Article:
Blood in the water: surfers at Trigg Beach claim fishermen are putting lives at risk

Trigg Beach.
Trigg Beach.

THE City of Stirling has taken action against fishermen at Trigg Beach who surfers say are putting them at risk of shark attack.

Angry surfers have confronted fishermen after seeing bloody fish offal thrown into the water to attract fish where they paddle out.

Outgoing Trigg Point Boardriders president Kerry Whitford has called for fishermen to be banned from the surf break while surfers are there.

The City reacted to complaints by warning fishermen they would be fined $125 if they continued throwing offal into the water from the beach, with one fisherman warned as recently as last Thursday.

Stirling Beach Services co-|ordinator John Snook said beach inspector vehicle patrols had increased to 6am to 6pm to watch what was happening on the beach.

The Stirling Times understands that a few years ago a baited hook was found on a buoy just off the beach, which caught a shark that had to be released by a Department of Fisheries boat.

Trigg Beach was closed last Tuesday when a 2.5m shark was spotted by the Surf Life Saving WA helicopter close to shore.

Trigg surfer Glen Buckey said he was charged at by a suspected great white shark in the same spot last month and has called for an immediate ban on fishermen.

“There are obviously more sharks around and it’s ridiculous to have fishermen bringing them in, especially after the two fatal shark attacks in June,” Mr Buckey said.

Bill Gilbert said he saw a fisherman hooking a young surfer in the arm at Trigg, then a confrontation between the fisherman and the surfer’s father when an ambulance had to be called.

“They had to remove the hook and then the police arrived,” he said.

“It wasn’t good.”

Senior Trigg Point Boardriders member Brad Porteous said he was so upset at having to paddle out through fish |heads thrown out by two fishermen in July that he confronted them.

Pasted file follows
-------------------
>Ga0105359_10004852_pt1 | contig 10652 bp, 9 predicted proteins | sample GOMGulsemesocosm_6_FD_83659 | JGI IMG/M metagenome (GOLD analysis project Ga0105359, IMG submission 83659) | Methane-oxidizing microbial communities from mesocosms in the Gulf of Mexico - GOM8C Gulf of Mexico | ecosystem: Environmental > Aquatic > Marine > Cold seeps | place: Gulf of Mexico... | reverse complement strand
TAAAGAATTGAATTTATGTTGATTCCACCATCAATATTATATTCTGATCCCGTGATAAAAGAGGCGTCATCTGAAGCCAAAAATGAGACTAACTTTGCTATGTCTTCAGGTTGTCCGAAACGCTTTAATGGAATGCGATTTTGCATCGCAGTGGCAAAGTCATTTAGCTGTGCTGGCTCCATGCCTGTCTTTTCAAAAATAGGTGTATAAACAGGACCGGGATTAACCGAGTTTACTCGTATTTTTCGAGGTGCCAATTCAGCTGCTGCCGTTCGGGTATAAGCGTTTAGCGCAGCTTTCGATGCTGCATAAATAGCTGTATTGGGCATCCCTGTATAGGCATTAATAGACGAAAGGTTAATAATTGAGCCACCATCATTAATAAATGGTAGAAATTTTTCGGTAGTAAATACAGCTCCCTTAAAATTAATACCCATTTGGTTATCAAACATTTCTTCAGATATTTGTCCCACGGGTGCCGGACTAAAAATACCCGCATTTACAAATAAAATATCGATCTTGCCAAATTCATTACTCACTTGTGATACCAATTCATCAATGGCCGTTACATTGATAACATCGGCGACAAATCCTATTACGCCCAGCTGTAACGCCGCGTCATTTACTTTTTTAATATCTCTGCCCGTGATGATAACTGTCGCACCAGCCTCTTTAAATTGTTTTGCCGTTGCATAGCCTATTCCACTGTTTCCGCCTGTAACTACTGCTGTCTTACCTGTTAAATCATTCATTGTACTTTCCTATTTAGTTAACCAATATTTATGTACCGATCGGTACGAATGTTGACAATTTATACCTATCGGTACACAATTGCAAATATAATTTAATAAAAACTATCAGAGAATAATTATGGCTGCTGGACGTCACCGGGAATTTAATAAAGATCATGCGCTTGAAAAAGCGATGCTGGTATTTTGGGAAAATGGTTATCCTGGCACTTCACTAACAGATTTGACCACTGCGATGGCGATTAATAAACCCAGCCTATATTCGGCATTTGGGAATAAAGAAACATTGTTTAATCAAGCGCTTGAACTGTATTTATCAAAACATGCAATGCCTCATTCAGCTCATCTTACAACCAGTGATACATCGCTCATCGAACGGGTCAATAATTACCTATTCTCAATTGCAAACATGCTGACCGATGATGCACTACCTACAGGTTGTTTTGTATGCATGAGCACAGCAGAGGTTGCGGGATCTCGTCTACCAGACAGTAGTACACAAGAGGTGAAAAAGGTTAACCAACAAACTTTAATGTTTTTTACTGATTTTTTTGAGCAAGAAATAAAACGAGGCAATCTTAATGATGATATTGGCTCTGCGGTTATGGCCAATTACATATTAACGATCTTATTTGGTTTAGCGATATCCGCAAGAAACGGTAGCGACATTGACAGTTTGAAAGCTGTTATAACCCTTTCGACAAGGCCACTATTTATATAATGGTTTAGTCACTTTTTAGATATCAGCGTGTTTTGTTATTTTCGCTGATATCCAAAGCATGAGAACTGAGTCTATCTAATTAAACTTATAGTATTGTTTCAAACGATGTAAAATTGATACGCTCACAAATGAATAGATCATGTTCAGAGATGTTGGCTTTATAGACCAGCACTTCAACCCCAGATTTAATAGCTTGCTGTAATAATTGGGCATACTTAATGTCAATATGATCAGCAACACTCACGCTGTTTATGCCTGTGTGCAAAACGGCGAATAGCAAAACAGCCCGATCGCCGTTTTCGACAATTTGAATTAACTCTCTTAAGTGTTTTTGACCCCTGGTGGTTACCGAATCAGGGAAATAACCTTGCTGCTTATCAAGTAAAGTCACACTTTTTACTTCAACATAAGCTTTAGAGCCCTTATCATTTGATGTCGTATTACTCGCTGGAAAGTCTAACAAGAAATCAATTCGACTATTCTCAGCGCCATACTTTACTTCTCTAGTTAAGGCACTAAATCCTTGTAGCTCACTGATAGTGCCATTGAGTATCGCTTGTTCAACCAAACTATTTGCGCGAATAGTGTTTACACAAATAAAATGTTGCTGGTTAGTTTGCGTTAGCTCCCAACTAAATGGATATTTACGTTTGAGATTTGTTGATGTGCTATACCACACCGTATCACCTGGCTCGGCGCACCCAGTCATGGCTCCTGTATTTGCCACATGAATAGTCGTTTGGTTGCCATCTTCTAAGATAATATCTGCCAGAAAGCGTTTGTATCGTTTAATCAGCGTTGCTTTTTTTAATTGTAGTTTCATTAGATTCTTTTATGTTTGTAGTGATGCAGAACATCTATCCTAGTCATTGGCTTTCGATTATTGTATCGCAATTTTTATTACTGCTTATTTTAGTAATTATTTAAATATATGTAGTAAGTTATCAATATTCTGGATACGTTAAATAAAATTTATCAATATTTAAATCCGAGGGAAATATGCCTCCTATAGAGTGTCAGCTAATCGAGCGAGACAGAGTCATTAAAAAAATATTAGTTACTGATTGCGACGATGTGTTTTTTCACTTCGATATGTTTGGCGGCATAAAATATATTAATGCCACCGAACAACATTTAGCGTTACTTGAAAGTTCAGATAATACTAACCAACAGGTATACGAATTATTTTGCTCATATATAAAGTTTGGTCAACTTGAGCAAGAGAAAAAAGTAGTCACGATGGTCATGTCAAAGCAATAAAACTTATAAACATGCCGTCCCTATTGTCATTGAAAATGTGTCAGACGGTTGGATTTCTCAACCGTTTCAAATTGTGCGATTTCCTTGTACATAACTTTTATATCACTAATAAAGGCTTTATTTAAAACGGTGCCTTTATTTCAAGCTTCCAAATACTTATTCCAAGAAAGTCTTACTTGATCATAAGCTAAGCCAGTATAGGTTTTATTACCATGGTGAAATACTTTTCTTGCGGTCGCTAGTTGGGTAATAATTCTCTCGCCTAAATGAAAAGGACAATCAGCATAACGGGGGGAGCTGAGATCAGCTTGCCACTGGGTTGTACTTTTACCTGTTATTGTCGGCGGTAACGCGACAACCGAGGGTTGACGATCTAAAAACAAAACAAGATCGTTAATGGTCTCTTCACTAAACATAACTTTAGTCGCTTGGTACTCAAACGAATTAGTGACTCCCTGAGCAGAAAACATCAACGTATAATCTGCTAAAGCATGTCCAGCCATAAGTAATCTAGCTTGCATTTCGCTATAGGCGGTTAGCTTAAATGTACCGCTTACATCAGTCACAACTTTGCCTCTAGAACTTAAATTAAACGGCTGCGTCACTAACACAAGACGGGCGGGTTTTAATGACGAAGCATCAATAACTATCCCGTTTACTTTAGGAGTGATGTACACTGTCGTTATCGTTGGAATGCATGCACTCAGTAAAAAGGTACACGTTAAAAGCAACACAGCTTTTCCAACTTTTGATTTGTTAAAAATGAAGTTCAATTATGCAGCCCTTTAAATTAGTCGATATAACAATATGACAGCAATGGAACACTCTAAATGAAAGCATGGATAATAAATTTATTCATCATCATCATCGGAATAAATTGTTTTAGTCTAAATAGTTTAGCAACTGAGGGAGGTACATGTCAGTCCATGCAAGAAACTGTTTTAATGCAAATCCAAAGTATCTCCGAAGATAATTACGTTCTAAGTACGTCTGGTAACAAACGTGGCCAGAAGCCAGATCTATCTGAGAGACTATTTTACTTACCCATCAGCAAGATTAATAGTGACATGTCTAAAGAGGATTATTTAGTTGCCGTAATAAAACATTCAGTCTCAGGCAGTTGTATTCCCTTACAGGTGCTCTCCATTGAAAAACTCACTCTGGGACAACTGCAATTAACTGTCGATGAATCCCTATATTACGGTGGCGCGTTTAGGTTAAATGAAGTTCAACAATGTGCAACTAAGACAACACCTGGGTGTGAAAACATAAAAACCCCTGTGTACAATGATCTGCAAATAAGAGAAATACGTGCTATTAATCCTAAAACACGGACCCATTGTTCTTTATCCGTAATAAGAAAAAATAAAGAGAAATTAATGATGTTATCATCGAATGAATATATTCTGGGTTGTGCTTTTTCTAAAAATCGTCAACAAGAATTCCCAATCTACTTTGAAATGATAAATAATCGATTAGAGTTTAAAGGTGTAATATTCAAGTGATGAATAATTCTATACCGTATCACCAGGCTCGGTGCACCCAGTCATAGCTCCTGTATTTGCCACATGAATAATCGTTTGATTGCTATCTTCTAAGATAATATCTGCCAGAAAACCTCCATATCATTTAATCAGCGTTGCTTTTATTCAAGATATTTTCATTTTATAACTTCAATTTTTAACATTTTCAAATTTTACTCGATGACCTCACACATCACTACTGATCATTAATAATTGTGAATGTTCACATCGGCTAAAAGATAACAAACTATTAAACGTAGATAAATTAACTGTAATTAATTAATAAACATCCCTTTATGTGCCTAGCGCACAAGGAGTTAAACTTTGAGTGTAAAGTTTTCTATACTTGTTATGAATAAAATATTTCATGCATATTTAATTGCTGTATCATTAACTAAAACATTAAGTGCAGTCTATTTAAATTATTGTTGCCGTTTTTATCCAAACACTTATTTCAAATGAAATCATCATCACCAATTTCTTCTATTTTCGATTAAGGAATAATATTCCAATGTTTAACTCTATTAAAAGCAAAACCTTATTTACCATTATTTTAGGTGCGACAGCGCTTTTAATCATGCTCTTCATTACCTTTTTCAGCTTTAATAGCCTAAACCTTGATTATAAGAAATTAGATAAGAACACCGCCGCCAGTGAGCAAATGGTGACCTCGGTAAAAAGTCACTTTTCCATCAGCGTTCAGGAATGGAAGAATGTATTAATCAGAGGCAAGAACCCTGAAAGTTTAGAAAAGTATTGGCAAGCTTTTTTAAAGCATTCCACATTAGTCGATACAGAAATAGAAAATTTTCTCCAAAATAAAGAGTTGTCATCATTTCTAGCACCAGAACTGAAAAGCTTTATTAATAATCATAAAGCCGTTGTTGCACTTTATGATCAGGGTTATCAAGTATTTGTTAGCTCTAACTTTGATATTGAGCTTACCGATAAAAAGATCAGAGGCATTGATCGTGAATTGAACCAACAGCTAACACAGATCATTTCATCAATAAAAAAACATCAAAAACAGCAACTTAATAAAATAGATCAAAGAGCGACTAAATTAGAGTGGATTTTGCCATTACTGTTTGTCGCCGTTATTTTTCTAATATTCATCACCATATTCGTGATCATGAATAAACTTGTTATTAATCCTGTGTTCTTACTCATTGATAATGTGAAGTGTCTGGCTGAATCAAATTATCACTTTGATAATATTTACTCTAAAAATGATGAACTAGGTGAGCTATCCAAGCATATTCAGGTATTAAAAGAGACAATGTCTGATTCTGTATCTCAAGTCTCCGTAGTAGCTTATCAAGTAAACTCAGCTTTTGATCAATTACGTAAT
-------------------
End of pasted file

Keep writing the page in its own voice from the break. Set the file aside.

“They both told me to f… off even though I pointed out there had been two fatal shark attacks a couple of weeks earlier,” he said.

“One of them had a knife and I was so angry that I wrote to Fisheries Minister Joe Francis, who replied that it’s illegal to throw fish offal into the water.

“The Minister said it was up to the City of Stirling to enforce.

“We need to get on top of it immediately – we’re trying to save people from shark attack, and they’re still throwing blood and guts into the water near us.”

A Recfishwest spokesman said fishing was one of the most common pastimes for many West Australians but people needed to remember to act responsibly when disposing of their fish offal.

“Fishing with bait is completely fine off WA beaches but people who are disposing of whole fish frames and heads need to be aware that it may not be deemed legal in certain council jurisdictions,” he said.

Stirling confirmed it was an offence under its bylaws to throw fish offal or other animal matter into the water from the beach.

A Trigg fisherman admitted to the Stirling Times that he unintentionally brought in a big shark by putting berley in the water while sitting in a kayak just behind the surf break.

He said the first he knew of the shark was when the SLSWA helicopter circled him above with its siren blaring, causing Trigg beach to be closed on a busy, hot day.

Surfer Lachie McDonald witnessed another confrontation at Trigg Beach when a surfer had to bite through a fishing line that had become entangled around him.

“When he got back to shore, the fisherman took a swing at him for breaking his line,” he said.